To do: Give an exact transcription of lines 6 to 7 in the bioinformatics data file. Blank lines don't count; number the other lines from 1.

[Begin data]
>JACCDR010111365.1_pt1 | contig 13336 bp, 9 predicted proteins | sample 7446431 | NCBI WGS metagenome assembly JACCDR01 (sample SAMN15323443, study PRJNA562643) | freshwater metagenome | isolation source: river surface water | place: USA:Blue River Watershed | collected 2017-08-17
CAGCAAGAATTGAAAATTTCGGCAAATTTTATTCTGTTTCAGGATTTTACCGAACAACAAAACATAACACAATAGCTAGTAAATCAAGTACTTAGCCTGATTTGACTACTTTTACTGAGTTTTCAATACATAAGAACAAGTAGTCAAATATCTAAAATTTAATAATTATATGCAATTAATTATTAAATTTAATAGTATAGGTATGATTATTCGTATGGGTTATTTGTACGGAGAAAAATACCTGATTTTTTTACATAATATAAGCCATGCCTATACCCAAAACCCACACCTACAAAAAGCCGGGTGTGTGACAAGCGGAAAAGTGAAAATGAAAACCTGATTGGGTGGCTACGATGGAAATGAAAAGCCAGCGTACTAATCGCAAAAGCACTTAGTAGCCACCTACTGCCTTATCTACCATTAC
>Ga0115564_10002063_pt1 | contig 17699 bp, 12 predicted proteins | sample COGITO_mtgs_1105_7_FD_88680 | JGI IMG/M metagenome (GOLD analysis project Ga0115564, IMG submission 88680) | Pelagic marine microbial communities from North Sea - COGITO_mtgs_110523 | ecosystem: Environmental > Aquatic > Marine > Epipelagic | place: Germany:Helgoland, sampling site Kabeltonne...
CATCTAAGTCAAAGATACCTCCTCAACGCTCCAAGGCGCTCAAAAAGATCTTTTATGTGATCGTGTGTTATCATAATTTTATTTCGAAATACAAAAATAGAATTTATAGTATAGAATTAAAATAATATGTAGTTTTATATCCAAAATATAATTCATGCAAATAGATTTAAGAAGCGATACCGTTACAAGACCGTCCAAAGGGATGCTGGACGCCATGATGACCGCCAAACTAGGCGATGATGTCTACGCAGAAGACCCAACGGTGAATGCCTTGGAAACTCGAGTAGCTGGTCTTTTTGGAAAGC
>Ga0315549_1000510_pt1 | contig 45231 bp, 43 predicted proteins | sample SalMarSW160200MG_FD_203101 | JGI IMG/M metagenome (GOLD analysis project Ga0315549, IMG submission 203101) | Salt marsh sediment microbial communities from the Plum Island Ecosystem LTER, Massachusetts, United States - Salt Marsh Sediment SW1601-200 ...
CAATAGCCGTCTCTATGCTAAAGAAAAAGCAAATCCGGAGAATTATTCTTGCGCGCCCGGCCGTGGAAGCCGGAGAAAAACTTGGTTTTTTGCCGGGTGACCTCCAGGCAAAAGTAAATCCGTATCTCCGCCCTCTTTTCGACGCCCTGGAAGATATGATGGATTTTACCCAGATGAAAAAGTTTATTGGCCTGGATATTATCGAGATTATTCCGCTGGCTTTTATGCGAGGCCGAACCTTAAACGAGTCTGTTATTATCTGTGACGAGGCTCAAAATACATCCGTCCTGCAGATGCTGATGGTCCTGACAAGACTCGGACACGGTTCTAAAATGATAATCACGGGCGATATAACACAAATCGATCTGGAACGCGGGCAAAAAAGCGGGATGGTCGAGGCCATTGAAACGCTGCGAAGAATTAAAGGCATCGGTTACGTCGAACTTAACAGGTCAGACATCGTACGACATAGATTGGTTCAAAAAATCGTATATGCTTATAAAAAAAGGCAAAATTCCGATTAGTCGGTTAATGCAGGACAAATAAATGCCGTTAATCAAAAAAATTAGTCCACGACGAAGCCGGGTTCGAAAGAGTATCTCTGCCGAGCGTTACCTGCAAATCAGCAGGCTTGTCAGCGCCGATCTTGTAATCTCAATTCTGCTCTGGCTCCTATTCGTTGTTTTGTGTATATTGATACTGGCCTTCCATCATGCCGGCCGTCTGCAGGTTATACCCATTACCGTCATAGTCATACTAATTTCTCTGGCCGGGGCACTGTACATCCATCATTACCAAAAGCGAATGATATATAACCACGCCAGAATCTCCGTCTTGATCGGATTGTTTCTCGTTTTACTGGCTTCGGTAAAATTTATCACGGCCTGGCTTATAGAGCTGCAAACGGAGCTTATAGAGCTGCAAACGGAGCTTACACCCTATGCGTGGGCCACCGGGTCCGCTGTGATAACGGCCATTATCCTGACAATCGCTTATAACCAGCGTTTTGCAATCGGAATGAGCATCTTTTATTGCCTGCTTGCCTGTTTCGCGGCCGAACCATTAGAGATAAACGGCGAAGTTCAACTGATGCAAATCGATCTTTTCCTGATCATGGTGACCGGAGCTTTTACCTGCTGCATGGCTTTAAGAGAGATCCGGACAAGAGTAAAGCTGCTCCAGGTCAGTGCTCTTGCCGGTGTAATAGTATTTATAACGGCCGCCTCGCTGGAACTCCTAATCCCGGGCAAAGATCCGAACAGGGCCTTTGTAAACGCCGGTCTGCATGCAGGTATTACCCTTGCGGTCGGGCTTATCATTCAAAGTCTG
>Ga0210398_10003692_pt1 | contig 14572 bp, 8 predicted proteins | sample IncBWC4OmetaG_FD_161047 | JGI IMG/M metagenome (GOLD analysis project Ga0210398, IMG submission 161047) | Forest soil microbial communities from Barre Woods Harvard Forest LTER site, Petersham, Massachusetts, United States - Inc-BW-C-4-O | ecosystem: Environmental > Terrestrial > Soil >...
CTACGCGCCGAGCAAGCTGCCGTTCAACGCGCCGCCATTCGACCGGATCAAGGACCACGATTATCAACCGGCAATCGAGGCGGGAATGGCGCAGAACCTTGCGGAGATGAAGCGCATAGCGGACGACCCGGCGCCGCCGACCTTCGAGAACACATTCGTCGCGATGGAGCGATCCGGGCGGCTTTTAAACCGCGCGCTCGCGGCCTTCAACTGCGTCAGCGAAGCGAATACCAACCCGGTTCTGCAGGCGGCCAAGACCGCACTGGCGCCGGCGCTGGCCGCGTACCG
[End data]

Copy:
CAATAGCCGTCTCTATGCTAAAGAAAAAGCAAATCCGGAGAATTATTCTTGCGCGCCCGGCCGTGGAAGCCGGAGAAAAACTTGGTTTTTTGCCGGGTGACCTCCAGGCAAAAGTAAATCCGTATCTCCGCCCTCTTTTCGACGCCCTGGAAGATATGATGGATTTTACCCAGATGAAAAAGTTTATTGGCCTGGATATTATCGAGATTATTCCGCTGGCTTTTATGCGAGGCCGAACCTTAAACGAGTCTGTTATTATCTGTGACGAGGCTCAAAATACATCCGTCCTGCAGATGCTGATGGTCCTGACAAGACTCGGACACGGTTCTAAAATGATAATCACGGGCGATATAACACAAATCGATCTGGAACGCGGGCAAAAAAGCGGGATGGTCGAGGCCATTGAAACGCTGCGAAGAATTAAAGGCATCGGTTACGTCGAACTTAACAGGTCAGACATCGTACGACATAGATTGGTTCAAAAAATCGTATATGCTTATAAAAAAAGGCAAAATTCCGATTAGTCGGTTAATGCAGGACAAATAAATGCCGTTAATCAAAAAAATTAGTCCACGACGAAGCCGGGTTCGAAAGAGTATCTCTGCCGAGCGTTACCTGCAAATCAGCAGGCTTGTCAGCGCCGATCTTGTAATCTCAATTCTGCTCTGGCTCCTATTCGTTGTTTTGTGTATATTGATACTGGCCTTCCATCATGCCGGCCGTCTGCAGGTTATACCCATTACCGTCATAGTCATACTAATTTCTCTGGCCGGGGCACTGTACATCCATCATTACCAAAAGCGAATGATATATAACCACGCCAGAATCTCCGTCTTGATCGGATTGTTTCTCGTTTTACTGGCTTCGGTAAAATTTATCACGGCCTGGCTTATAGAGCTGCAAACGGAGCTTATAGAGCTGCAAACGGAGCTTACACCCTATGCGTGGGCCACCGGGTCCGCTGTGATAACGGCCATTATCCTGACAATCGCTTATAACCAGCGTTTTGCAATCGGAATGAGCATCTTTTATTGCCTGCTTGCCTGTTTCGCGGCCGAACCATTAGAGATAAACGGCGAAGTTCAACTGATGCAAATCGATCTTTTCCTGATCATGGTGACCGGAGCTTTTACCTGCTGCATGGCTTTAAGAGAGATCCGGACAAGAGTAAAGCTGCTCCAGGTCAGTGCTCTTGCCGGTGTAATAGTATTTATAACGGCCGCCTCGCTGGAACTCCTAATCCCGGGCAAAGATCCGAACAGGGCCTTTGTAAACGCCGGTCTGCATGCAGGTATTACCCTTGCGGTCGGGCTTATCATTCAAAGTCTG
>Ga0210398_10003692_pt1 | contig 14572 bp, 8 predicted proteins | sample IncBWC4OmetaG_FD_161047 | JGI IMG/M metagenome (GOLD analysis project Ga0210398, IMG submission 161047) | Forest soil microbial communities from Barre Woods Harvard Forest LTER site, Petersham, Massachusetts, United States - Inc-BW-C-4-O | ecosystem: Environmental > Terrestrial > Soil >...